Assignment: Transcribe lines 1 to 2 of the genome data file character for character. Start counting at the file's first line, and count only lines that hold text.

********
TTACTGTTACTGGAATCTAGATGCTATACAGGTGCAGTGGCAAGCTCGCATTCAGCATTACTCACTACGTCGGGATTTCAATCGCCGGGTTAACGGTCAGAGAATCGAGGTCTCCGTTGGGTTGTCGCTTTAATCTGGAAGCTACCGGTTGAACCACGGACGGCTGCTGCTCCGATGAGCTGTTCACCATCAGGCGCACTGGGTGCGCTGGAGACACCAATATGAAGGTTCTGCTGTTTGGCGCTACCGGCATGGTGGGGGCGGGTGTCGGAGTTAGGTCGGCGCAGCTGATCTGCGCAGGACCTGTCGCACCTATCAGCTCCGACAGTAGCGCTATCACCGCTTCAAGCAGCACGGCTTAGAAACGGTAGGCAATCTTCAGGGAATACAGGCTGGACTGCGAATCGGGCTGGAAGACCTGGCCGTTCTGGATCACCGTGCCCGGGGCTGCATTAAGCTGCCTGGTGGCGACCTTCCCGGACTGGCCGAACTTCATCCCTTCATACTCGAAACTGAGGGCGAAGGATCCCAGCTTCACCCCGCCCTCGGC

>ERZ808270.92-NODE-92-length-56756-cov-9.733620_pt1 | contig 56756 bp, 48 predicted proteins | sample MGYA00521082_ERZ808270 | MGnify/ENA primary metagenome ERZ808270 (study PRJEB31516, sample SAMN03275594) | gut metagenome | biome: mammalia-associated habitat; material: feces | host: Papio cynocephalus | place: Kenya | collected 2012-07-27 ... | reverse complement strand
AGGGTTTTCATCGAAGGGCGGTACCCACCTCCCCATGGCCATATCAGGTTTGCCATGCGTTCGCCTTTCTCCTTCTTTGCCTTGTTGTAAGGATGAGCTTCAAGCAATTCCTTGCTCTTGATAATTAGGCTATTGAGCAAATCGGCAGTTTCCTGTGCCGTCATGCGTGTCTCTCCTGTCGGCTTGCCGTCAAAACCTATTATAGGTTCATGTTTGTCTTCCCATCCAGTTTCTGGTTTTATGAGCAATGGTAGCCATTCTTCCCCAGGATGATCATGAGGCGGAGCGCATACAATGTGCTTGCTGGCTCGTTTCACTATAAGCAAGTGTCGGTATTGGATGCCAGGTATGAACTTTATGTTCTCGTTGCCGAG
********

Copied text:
TTACTGTTACTGGAATCTAGATGCTATACAGGTGCAGTGGCAAGCTCGCATTCAGCATTACTCACTACGTCGGGATTTCAATCGCCGGGTTAACGGTCAGAGAATCGAGGTCTCCGTTGGGTTGTCGCTTTAATCTGGAAGCTACCGGTTGAACCACGGACGGCTGCTGCTCCGATGAGCTGTTCACCATCAGGCGCACTGGGTGCGCTGGAGACACCAATATGAAGGTTCTGCTGTTTGGCGCTACCGGCATGGTGGGGGCGGGTGTCGGAGTTAGGTCGGCGCAGCTGATCTGCGCAGGACCTGTCGCACCTATCAGCTCCGACAGTAGCGCTATCACCGCTTCAAGCAGCACGGCTTAGAAACGGTAGGCAATCTTCAGGGAATACAGGCTGGACTGCGAATCGGGCTGGAAGACCTGGCCGTTCTGGATCACCGTGCCCGGGGCTGCATTAAGCTGCCTGGTGGCGACCTTCCCGGACTGGCCGAACTTCATCCCTTCATACTCGAAACTGAGGGCGAAGGATCCCAGCTTCACCCCGCCCTCGGC

>ERZ808270.92-NODE-92-length-56756-cov-9.733620_pt1 | contig 56756 bp, 48 predicted proteins | sample MGYA00521082_ERZ808270 | MGnify/ENA primary metagenome ERZ808270 (study PRJEB31516, sample SAMN03275594) | gut metagenome | biome: mammalia-associated habitat; material: feces | host: Papio cynocephalus | place: Kenya | collected 2012-07-27 ... | reverse complement strand